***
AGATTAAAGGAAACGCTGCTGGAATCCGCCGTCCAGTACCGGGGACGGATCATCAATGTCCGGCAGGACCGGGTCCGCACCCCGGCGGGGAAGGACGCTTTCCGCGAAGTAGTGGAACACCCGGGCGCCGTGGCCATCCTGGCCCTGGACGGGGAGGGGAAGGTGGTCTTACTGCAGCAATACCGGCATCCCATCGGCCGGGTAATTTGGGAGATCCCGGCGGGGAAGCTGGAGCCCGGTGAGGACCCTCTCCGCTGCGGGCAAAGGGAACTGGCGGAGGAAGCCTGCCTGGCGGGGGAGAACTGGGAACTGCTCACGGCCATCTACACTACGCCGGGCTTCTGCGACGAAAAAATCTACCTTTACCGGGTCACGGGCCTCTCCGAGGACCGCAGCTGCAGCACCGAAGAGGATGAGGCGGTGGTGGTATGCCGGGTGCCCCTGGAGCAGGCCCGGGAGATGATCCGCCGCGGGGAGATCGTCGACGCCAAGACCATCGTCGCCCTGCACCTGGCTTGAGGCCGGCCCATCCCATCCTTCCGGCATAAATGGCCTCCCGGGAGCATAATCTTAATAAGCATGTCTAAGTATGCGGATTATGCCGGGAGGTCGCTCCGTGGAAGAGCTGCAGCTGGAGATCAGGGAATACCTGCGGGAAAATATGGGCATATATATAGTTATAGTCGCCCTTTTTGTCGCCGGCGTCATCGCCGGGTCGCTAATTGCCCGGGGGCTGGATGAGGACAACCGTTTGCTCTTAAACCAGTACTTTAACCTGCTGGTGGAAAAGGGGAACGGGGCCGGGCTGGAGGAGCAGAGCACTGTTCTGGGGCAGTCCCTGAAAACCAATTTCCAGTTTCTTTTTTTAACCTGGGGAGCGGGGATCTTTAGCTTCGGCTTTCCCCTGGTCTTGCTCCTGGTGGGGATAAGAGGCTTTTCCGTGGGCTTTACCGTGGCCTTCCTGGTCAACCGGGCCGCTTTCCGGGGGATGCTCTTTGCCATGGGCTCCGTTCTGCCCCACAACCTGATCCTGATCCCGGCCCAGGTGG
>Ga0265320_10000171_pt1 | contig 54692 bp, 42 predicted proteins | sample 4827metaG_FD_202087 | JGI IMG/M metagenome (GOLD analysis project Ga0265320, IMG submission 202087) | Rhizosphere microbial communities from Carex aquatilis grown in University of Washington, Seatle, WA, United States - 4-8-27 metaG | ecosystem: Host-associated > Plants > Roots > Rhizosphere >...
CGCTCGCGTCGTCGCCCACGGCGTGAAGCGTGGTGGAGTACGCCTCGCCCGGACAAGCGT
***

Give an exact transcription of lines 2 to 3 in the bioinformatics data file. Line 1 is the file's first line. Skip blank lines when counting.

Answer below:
>Ga0265320_10000171_pt1 | contig 54692 bp, 42 predicted proteins | sample 4827metaG_FD_202087 | JGI IMG/M metagenome (GOLD analysis project Ga0265320, IMG submission 202087) | Rhizosphere microbial communities from Carex aquatilis grown in University of Washington, Seatle, WA, United States - 4-8-27 metaG | ecosystem: Host-associated > Plants > Roots > Rhizosphere >...
CGCTCGCGTCGTCGCCCACGGCGTGAAGCGTGGTGGAGTACGCCTCGCCCGGACAAGCGT